Doctoral Thesis: Parallel Execution for Conflicting Transactions


Event Speaker: 

Neha Narula

Event Location: 

32-G882 (Hewlett Room)

Event Date/Time: 

Monday, May 11, 2015 - 1:00pm


Multi-core main-memory databases only obtain parallel performance when

transactions do not contend on the same data.  Contending transactions

are executed serially---either through locks or through optimistic

concurrency control aborts---in order to ensure that they have

serializable effects.  Serialization on contended data leaves cores idle

and reduces throughput, so many techniques have been developed to avoid

it.  A common technique to reduce contention on shared variables

leverages per-core state.  These techniques are used in limited

contexts, such as per-core counters for network devices.  Can these

ideas fruitfully be applied in a far more general context, specifically,

serializable transactions?


This work introduces a new concurrency control technique, phase

reconciliation, that uses per-core state to greatly reduce contention on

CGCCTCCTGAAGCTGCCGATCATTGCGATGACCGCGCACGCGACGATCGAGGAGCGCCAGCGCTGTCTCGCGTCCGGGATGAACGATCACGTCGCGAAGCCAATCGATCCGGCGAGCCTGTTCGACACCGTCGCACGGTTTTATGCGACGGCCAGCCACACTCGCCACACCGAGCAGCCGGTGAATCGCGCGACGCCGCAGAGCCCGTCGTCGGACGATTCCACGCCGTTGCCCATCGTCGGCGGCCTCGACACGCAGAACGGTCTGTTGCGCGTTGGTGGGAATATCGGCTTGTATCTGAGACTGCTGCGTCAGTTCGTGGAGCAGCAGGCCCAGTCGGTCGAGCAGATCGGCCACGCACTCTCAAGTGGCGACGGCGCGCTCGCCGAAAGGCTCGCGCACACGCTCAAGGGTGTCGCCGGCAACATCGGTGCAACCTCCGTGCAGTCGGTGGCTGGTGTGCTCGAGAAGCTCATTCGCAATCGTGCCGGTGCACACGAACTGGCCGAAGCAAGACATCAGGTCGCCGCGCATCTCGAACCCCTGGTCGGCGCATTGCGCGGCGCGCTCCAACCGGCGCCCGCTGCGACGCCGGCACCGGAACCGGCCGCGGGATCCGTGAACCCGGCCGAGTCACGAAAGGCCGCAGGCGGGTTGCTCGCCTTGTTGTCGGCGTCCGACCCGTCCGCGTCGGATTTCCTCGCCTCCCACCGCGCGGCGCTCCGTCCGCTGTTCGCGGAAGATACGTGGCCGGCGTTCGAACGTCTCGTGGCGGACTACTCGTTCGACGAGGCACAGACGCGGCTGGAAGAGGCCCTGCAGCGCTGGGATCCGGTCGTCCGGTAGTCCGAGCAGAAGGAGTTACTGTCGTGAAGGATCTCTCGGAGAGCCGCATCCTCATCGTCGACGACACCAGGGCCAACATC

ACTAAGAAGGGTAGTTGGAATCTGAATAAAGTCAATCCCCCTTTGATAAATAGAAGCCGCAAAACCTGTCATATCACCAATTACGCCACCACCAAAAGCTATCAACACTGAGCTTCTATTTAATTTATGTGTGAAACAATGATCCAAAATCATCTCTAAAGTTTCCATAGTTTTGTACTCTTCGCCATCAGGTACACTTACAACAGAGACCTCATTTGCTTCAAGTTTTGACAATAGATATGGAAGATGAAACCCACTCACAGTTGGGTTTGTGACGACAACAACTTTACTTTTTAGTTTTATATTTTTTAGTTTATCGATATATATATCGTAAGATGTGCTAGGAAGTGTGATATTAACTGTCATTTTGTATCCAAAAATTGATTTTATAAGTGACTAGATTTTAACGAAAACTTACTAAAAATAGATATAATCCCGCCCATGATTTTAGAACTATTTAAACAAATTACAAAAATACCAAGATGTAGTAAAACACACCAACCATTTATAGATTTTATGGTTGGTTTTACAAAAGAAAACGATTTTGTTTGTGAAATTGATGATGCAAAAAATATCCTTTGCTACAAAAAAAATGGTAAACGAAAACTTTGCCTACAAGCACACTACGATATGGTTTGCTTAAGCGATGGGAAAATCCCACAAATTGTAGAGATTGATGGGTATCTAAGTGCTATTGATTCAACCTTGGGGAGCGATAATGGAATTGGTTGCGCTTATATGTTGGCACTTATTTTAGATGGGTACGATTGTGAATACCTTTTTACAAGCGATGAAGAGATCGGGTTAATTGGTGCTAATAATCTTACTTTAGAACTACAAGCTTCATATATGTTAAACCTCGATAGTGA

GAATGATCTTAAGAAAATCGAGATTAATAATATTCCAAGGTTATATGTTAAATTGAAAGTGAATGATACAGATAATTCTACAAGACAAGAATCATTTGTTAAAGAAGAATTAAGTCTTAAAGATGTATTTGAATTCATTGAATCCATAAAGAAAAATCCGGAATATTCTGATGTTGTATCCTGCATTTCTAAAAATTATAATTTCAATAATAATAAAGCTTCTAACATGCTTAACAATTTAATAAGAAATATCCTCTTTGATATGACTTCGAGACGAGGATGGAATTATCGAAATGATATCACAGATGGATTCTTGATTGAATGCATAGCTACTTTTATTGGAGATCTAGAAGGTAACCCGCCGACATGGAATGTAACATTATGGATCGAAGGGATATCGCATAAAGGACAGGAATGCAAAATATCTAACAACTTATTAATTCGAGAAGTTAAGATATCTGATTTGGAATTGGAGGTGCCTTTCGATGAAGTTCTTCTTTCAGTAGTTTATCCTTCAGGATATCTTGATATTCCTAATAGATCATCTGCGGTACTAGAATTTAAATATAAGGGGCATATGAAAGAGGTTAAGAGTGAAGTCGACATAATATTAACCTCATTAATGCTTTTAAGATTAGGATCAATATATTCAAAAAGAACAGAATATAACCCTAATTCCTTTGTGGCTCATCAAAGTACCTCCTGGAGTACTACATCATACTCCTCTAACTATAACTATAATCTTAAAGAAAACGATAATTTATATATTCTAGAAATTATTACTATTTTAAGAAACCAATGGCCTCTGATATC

popular database records for many important workloads.  Phase

reconciliation uses the idea of synchronized phases to amortize the cost

of combining per-core data and to extract parallelism.


Doppel, our phase reconciliation database, repeatedly cycles through

joined and split phases.  Joined phases use traditional concurrency

control and allow any transaction to execute.  When workload contention

causes unnecessary serial execution, Doppel switches to a split phase.

During a split phase, commutative operations on popular records act on

per-core state, and thus proceed in parallel on different cores.  By

explicitly using phases, phase reconciliation realizes two important

performance benefits: First, it amortizes the potentially high costs of

aggregating per-core state over many transactions.  Second, it can

dynamically split data or not based on observed contention, handling

challenging, varying workloads.


Phase reconciliation helps most when there are many updates to a few

popular database records.  On an 80-core machine, its throughput is up

to 38$\times$ higher than conventional concurrency control protocols on

microbenchmarks, and up to 3$\times$ on a larger application, at the

cost of increased latency for some transactions.  Doppel achieves higher

performance because it parallelizes transactions on popular data that

would be serialized by conventional concurrency control.


Thesis Supervisors: Robert Morris and Eddie Kohler